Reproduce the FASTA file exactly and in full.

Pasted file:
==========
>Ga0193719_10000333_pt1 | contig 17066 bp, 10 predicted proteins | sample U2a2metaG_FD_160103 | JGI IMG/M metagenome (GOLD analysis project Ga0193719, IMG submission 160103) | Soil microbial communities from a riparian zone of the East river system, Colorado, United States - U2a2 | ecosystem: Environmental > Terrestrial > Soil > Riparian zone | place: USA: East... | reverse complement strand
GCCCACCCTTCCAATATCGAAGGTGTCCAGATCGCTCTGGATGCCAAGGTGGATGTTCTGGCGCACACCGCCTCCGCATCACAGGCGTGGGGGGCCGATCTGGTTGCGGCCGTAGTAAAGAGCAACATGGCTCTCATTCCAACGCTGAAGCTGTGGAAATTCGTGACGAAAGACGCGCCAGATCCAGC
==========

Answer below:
>Ga0193719_10000333_pt1 | contig 17066 bp, 10 predicted proteins | sample U2a2metaG_FD_160103 | JGI IMG/M metagenome (GOLD analysis project Ga0193719, IMG submission 160103) | Soil microbial communities from a riparian zone of the East river system, Colorado, United States - U2a2 | ecosystem: Environmental > Terrestrial > Soil > Riparian zone | place: USA: East... | reverse complement strand
GCCCACCCTTCCAATATCGAAGGTGTCCAGATCGCTCTGGATGCCAAGGTGGATGTTCTGGCGCACACCGCCTCCGCATCACAGGCGTGGGGGGCCGATCTGGTTGCGGCCGTAGTAAAGAGCAACATGGCTCTCATTCCAACGCTGAAGCTGTGGAAATTCGTGACGAAAGACGCGCCAGATCCAGC